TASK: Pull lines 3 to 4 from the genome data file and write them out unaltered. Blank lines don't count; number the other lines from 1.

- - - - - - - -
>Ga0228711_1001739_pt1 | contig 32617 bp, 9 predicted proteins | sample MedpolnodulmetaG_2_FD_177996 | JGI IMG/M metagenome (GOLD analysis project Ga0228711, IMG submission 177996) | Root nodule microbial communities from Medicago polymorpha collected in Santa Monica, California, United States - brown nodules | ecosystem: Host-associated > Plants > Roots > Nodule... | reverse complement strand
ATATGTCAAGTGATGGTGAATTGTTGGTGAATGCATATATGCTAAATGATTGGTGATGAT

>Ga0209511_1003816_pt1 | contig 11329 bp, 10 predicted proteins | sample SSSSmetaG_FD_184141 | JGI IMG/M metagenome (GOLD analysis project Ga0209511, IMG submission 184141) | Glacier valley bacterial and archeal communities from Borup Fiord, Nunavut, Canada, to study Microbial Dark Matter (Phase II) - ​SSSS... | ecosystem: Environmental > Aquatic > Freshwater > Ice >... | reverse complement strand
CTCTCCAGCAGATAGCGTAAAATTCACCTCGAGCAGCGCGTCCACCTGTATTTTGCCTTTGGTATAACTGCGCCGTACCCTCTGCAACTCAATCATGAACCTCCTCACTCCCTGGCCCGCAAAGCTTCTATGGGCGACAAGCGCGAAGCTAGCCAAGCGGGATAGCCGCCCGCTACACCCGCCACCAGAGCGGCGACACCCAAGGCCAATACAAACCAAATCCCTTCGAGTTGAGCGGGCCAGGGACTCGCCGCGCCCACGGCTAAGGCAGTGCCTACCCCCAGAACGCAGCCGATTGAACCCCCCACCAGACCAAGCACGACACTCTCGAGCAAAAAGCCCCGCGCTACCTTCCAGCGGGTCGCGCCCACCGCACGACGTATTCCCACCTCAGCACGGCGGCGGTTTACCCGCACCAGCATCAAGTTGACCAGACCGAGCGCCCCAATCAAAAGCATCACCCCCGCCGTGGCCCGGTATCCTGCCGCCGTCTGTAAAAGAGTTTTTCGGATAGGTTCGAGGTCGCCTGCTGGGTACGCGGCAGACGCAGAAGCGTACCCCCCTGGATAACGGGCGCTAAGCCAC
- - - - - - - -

>Ga0209511_1003816_pt1 | contig 11329 bp, 10 predicted proteins | sample SSSSmetaG_FD_184141 | JGI IMG/M metagenome (GOLD analysis project Ga0209511, IMG submission 184141) | Glacier valley bacterial and archeal communities from Borup Fiord, Nunavut, Canada, to study Microbial Dark Matter (Phase II) - ​SSSS... | ecosystem: Environmental > Aquatic > Freshwater > Ice >... | reverse complement strand
CTCTCCAGCAGATAGCGTAAAATTCACCTCGAGCAGCGCGTCCACCTGTATTTTGCCTTTGGTATAACTGCGCCGTACCCTCTGCAACTCAATCATGAACCTCCTCACTCCCTGGCCCGCAAAGCTTCTATGGGCGACAAGCGCGAAGCTAGCCAAGCGGGATAGCCGCCCGCTACACCCGCCACCAGAGCGGCGACACCCAAGGCCAATACAAACCAAATCCCTTCGAGTTGAGCGGGCCAGGGACTCGCCGCGCCCACGGCTAAGGCAGTGCCTACCCCCAGAACGCAGCCGATTGAACCCCCCACCAGACCAAGCACGACACTCTCGAGCAAAAAGCCCCGCGCTACCTTCCAGCGGGTCGCGCCCACCGCACGACGTATTCCCACCTCAGCACGGCGGCGGTTTACCCGCACCAGCATCAAGTTGACCAGACCGAGCGCCCCAATCAAAAGCATCACCCCCGCCGTGGCCCGGTATCCTGCCGCCGTCTGTAAAAGAGTTTTTCGGATAGGTTCGAGGTCGCCTGCTGGGTACGCGGCAGACGCAGAAGCGTACCCCCCTGGATAACGGGCGCTAAGCCAC